Wednesday, June 29, 2022

Deathloop is the first game to feature AMD’s FSR 2.0, plus key accessibility options

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In case you haven’t noticed, chipmakers are in the midst of a scaling revolution. AMD, Intel, and Nvidia are all out to prove that algorithms can trump native rendering performance. Why spend precious GPU cycles on native 4K when you can get a sharper, more detailed image by scaling up smaller images instead?

It’s an argument that never quite convinced me, I admit. But AMD’s new FidelityFX Super Resolution 2.0, arriving today for the first time in an update for dead end, may have the potential to change that on PC. The new game patch also includes some important accessibility options – more on that later.

PC gamer now says FSR 2.0 “really looks better than native 4K”, and Out of the box hardware has a phenomenal video Show off the performance of FSR 2.0 in almost any type of shootout you want – including Nvidia’s DLSS, the original FSR 1.0, and native rendering each at 4K, 1440p and 1080p resolutions.

While I won’t be really convinced until I have time one evening to fire it up myself, both journalists seem convinced that FSR 2.0 really does look better than native 4K in terms of detail, and Out of the box hardware suggests it could also give Nvidia’s DLSS a run for its money. Things get a bit more even at 1440p and downright unpredictable at 1080p, but it obviously looks a lot better than AMD’s FSR 1.0 (although that tech has its uses too).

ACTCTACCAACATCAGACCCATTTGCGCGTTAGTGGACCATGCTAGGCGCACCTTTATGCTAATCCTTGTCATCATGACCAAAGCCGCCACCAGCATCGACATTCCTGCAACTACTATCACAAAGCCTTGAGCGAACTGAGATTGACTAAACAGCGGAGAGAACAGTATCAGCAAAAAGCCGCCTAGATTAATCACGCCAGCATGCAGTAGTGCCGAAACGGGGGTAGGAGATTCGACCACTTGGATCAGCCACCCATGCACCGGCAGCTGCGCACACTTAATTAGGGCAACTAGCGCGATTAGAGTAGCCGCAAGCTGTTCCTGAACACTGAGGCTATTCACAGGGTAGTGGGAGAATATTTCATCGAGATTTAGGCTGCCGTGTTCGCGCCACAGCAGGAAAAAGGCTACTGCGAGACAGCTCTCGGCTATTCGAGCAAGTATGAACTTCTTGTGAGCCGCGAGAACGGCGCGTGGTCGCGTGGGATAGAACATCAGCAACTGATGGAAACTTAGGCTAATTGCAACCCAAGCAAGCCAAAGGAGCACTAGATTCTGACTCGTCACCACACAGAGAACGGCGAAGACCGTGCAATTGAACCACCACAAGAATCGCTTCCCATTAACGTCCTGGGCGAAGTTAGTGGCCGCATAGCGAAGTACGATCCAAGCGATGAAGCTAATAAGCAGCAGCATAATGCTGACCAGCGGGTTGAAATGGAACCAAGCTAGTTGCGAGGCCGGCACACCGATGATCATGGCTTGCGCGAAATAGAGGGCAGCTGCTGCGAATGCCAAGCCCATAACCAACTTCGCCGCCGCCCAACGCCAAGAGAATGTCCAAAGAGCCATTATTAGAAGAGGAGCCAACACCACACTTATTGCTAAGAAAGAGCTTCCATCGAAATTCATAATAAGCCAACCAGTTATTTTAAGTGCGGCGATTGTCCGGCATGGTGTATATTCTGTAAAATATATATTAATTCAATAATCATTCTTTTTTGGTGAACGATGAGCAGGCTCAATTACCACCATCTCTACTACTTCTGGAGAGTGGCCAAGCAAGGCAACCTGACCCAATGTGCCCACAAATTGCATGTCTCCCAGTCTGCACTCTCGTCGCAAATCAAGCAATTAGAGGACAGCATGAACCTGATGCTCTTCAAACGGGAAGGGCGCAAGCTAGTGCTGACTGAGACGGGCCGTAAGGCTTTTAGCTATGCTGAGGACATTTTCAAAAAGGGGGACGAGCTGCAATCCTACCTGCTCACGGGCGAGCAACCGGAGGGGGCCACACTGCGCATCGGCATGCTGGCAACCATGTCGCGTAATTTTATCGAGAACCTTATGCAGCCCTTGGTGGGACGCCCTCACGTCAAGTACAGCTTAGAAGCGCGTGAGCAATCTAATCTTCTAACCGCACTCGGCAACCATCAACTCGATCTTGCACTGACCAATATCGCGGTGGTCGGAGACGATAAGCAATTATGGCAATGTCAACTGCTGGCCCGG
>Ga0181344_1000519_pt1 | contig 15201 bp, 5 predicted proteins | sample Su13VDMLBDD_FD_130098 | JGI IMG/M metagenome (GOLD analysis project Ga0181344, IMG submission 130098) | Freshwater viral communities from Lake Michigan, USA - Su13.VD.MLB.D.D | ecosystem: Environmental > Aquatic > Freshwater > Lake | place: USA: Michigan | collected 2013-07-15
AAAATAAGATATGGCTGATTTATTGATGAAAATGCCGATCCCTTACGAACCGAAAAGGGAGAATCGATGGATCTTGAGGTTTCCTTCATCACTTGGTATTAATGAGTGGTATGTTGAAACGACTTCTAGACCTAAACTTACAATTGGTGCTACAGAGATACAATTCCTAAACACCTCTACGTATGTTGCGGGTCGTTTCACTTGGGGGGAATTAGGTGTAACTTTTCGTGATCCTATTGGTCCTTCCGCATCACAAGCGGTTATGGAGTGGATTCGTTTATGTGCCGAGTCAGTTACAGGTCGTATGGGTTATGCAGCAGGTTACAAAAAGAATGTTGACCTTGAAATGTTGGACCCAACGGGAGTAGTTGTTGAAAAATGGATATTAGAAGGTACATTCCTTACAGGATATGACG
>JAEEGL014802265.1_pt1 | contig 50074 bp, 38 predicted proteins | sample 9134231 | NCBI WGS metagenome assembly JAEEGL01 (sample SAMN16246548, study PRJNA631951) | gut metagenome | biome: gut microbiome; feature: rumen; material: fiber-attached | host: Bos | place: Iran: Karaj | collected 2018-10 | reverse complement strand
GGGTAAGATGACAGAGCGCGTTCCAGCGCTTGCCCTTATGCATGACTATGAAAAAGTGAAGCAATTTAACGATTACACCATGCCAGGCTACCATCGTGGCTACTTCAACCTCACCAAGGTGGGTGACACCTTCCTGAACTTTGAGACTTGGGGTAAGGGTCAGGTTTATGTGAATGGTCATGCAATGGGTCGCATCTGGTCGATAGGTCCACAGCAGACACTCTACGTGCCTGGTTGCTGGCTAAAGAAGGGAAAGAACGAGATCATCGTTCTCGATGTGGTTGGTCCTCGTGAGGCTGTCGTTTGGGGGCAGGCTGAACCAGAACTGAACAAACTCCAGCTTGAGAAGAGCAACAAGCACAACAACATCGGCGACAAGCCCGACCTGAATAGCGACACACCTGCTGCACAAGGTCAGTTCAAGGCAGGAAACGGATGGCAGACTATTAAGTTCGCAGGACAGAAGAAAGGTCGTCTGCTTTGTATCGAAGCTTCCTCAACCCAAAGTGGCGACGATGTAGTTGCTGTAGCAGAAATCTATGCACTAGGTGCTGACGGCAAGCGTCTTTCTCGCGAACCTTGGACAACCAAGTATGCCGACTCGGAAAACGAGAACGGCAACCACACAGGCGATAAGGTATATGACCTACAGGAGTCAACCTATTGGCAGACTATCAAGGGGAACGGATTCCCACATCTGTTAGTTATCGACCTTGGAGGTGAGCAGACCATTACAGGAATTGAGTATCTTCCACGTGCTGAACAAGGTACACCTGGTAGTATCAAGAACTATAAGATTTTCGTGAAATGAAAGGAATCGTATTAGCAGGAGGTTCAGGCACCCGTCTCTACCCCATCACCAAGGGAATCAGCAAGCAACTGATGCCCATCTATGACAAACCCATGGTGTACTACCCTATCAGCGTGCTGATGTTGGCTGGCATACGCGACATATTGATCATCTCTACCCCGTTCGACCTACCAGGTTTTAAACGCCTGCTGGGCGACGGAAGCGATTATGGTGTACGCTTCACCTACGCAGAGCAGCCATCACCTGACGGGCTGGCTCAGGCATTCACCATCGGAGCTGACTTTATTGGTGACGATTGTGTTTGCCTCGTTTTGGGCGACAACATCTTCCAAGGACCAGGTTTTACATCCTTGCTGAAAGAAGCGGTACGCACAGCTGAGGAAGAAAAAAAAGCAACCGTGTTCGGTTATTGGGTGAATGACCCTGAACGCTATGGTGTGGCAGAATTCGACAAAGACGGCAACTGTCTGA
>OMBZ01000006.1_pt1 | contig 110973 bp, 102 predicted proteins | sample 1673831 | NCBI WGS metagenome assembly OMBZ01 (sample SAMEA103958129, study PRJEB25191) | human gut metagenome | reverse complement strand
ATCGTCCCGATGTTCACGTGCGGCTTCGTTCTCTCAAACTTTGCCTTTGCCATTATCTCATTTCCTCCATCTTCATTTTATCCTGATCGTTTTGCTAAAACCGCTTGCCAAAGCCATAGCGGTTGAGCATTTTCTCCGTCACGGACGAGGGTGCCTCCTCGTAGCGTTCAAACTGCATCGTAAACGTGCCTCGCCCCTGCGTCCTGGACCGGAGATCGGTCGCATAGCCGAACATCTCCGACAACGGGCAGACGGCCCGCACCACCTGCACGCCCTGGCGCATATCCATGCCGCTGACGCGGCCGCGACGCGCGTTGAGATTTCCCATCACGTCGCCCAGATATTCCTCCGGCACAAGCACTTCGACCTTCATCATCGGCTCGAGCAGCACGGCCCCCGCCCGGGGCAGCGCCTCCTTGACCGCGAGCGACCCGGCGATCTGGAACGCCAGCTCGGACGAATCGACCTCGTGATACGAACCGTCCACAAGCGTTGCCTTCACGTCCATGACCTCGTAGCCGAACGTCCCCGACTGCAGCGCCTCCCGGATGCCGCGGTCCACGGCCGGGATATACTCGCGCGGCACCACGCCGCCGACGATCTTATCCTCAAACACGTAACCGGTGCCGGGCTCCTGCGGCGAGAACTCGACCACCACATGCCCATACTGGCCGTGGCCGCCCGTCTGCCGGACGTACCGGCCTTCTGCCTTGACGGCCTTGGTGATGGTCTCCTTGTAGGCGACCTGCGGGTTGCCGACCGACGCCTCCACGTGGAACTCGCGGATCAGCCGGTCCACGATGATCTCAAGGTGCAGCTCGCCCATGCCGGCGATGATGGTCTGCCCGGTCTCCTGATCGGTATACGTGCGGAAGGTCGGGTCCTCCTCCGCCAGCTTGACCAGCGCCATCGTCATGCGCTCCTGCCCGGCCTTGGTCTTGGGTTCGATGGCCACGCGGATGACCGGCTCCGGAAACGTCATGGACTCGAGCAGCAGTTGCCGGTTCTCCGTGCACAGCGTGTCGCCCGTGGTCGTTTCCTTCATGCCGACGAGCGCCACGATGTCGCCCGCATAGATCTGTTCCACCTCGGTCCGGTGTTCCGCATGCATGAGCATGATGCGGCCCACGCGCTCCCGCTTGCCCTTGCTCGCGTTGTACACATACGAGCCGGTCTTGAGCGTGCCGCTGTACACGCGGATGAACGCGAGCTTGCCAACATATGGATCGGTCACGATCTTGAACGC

And for those who agree that it looks just as good or better than native rendering, a huge framerate boost awaits: enough to run death loop at 1440p with the highest settings, including ray tracing, at over 60 fps with AMD’s modest new $400 RX 6650 XT, the company says. But more importantly, it doesn’t require an AMD graphics card: Out of the box hardware tested on an Nvidia RTX 3060 Ti, for example, where they averaged over 60fps at 4K with FSR 2.0’s quality mode.

In a blog postAMD says 12 more games will add FSR 2.0 “in the coming months”, including:

  • asterigos
  • Delysium
  • Eve online
  • Farming Simulator 22
  • pronounced
  • grounded
  • Microsoft Flight Simulator
  • Nishuihan
  • overprime
  • Perfect World Remake
  • Swordsman Remake
  • Unknown 9: Awakening

At GDC 2022, AMD claimed it’s a pretty easy tech to adapt to games, and it might even come to Xbox, but it takes some effort — if a game doesn’t use Unreal Engine or temporary anti-aliasing, it might be four. or more weeks of development work.

FSR 2.0 isn’t the only major update for Dead end. The new patch today brings a special photo mode and a slew of post-game accessibility improvements was criticized early on for not having them† Arkane clearly took the feedback up: from a slew of intriguing switches that let you do things like tag multiple enemies at once or enable one-off kills, you can now customize the full speed of the game, change the battle difficulty, and choose how many respawns you want.

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